The Power of States: April 2024 Carnegie Foundation Newsletter

Below is Carnegie President Timothy Knowles’s opening to our April 2024 newsletter. Join our mailing list for additional resources and recommended reads.

Dear Friends and Colleagues,

At a time when our nation often seems so divided, consensus on anything can feel frequently out of reach, especially in discussions about education. However, if you look closely at some of the policies and practices enacted by schools, systems and states across the country, you will see remarkable unanimity about at least one thing: what we want for young people. The more I talk with educators around the country, the more I am convinced that there is an invisible American consensus on the core purposes of schooling, rooted around students developing both academic competencies and essential skills. 

You can see this phenomenon in the “portraits of a graduate” sweeping the country. Over the last few years, parents, educators, leaders, and students across the nation have collaborated to create these portraits as a way to lift up local communities’ aspirations for the skills and dispositions that young people will possess upon graduating from high school. When you analyze these portraits across a variety of characteristics – rural, urban and suburban; race, class, language; red, blue and purple states – it is clear that Americans want the same things for young people. We want young people to learn to be critical and creative thinkers, to be good collaborators and strong communicators. We want them to persevere in the face of challenges, to be civically engaged, to be digitally literate and to learn to lead. The good news is these skills are undergirded by persuasive evidence. Students who cultivate essential skills like these have better academic outcomes, higher levels of educational attainment, better health, greater earnings, and participate more in community and civic life.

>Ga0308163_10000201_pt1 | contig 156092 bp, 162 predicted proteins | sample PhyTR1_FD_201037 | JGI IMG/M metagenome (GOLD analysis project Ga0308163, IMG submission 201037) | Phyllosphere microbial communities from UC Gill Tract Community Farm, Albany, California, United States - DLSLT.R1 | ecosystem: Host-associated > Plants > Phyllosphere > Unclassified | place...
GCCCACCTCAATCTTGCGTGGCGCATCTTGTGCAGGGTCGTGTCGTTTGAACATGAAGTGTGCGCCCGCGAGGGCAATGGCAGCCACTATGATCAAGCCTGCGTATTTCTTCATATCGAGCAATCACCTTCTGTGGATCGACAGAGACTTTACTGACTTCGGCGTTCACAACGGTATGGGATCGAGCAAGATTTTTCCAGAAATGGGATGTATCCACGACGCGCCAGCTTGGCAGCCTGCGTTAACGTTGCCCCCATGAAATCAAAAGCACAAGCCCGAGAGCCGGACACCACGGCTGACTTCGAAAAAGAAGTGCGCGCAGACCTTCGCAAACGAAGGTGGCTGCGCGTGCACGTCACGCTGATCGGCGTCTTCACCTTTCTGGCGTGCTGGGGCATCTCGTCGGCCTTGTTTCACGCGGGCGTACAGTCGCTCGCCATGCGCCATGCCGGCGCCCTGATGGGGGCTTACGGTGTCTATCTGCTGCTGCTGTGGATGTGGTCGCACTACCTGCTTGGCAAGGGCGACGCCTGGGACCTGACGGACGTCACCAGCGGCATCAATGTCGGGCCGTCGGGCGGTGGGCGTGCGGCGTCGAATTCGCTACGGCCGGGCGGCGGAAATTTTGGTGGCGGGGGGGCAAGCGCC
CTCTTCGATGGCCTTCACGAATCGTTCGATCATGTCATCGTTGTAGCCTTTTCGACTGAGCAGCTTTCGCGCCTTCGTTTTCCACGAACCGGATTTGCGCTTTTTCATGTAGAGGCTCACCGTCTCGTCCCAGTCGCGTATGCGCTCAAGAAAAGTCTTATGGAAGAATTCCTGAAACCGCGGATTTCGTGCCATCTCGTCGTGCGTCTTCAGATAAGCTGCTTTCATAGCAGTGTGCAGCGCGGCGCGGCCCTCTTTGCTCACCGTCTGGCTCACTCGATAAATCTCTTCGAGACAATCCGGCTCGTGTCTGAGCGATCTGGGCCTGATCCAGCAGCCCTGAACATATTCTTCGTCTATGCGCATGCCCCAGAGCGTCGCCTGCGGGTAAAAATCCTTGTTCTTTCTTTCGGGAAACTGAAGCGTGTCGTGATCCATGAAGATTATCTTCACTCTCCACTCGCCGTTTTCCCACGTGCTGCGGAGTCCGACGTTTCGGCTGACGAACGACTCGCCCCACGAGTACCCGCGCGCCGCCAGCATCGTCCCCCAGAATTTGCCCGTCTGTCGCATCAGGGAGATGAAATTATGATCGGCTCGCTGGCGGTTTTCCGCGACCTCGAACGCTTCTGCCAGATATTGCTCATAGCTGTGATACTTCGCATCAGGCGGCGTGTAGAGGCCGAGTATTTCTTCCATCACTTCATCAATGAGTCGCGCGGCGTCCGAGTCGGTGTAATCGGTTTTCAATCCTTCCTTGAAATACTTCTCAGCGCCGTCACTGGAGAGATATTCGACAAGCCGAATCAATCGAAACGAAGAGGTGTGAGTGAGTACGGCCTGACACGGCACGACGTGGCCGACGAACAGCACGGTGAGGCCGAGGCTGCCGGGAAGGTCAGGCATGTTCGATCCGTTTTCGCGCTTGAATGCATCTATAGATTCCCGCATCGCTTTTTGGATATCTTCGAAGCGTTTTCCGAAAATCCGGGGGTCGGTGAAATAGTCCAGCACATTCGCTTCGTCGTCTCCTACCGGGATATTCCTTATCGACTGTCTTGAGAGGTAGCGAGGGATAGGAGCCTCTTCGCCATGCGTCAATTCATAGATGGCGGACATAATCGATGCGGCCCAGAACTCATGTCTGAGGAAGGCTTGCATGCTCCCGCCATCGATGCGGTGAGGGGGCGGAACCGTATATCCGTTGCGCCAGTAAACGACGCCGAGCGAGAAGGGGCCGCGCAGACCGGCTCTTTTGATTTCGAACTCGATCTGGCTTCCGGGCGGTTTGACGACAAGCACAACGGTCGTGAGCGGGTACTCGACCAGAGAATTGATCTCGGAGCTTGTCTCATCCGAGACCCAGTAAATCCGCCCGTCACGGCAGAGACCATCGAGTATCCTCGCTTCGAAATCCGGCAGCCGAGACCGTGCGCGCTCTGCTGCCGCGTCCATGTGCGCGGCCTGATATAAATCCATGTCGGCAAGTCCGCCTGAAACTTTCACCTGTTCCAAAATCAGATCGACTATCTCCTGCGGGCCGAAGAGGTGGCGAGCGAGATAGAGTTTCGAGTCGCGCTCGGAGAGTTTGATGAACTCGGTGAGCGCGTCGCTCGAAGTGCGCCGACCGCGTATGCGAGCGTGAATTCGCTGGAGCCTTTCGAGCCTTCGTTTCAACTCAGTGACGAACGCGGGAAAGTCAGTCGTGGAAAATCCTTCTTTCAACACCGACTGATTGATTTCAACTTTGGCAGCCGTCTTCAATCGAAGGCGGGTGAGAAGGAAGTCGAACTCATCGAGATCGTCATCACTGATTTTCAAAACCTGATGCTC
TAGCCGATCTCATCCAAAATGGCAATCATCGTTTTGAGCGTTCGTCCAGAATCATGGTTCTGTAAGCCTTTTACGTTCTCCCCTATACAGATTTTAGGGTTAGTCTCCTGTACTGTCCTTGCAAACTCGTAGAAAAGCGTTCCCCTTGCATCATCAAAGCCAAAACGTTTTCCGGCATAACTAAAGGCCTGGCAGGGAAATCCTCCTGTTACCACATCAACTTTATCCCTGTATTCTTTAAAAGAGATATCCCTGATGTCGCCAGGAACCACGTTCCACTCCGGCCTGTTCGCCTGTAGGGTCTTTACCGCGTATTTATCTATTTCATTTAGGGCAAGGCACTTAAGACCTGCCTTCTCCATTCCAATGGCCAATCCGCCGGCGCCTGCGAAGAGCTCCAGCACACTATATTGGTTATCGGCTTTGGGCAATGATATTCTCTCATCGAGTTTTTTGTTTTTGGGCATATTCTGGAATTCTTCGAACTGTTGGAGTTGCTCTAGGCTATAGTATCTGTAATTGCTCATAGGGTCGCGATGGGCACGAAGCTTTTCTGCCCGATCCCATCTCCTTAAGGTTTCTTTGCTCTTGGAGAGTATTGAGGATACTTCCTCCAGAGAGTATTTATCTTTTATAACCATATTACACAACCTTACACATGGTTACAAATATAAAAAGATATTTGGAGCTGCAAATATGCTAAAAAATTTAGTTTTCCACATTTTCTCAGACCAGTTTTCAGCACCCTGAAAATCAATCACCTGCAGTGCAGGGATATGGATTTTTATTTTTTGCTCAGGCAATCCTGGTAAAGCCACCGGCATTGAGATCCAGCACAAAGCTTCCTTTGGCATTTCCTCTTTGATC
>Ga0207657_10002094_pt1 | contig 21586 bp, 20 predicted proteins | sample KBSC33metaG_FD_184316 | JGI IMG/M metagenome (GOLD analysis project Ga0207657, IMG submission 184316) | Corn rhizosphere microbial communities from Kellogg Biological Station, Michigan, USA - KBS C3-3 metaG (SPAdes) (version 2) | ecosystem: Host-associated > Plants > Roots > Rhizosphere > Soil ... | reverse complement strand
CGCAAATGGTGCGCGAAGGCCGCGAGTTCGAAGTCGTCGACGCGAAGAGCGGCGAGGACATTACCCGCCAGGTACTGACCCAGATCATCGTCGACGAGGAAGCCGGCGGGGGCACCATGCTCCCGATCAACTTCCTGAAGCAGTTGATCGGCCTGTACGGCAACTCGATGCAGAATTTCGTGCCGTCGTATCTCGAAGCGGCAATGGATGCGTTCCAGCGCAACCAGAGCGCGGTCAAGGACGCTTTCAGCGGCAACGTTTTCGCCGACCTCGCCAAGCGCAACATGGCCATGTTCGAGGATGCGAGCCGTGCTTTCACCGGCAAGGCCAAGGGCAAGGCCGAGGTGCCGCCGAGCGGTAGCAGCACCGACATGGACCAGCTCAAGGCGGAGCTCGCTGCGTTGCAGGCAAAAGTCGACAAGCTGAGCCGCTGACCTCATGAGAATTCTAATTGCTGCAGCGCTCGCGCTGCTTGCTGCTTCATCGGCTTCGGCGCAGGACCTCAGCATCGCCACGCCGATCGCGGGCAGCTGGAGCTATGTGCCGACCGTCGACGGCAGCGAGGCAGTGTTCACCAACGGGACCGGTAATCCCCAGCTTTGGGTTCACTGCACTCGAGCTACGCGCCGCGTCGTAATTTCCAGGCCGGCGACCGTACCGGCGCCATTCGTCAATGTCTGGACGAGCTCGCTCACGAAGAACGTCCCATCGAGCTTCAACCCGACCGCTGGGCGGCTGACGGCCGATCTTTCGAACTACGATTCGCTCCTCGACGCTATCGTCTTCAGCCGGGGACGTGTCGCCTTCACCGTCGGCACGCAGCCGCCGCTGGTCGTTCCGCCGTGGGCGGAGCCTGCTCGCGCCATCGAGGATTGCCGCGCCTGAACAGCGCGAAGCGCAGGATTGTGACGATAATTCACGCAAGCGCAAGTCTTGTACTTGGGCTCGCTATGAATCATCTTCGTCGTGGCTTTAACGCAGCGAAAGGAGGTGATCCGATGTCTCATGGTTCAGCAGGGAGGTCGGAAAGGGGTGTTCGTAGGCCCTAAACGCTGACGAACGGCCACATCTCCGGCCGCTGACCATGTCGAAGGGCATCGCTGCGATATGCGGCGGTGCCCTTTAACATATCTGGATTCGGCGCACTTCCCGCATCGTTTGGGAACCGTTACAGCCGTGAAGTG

From New Hampshire’s Learn Everywhere law to Indiana’s new diploma requirements, a growing number of states are making systemic leaps to make good on their promise to prepare young people for the future by enacting laws, policies, and practices that promote and strengthen competency-based, durable skills. This is at the heart of why the Carnegie Foundation and ETS have partnered with a group of states, through our Skills for the Future Initiative. States are working directly with our teams—and a variety of local stakeholders, including students, parents, educators, civil rights organizations, and employers—to co-create a new kind of ‘signaling’ system, designed to provide actionable insights to support millions more young people develop both academic and essential skills.

And this is just the start. There is much more we can do to ensure young people develop the skills and competencies that parents, educators, business and community leaders know they need to thrive. I invite you to read an article I co-authored about the role of state leaders in education transformation with XQ Institute CEO and high school redesign champion, Russlynn Ali. Through collaborative partnerships and shared leadership, we can ensure that our high schools nurture the potential of every learner and empower communities in states across the country to shape their futures.

In partnership,
Timothy Knowles
President, Carnegie Foundation for the Advancement of Teaching

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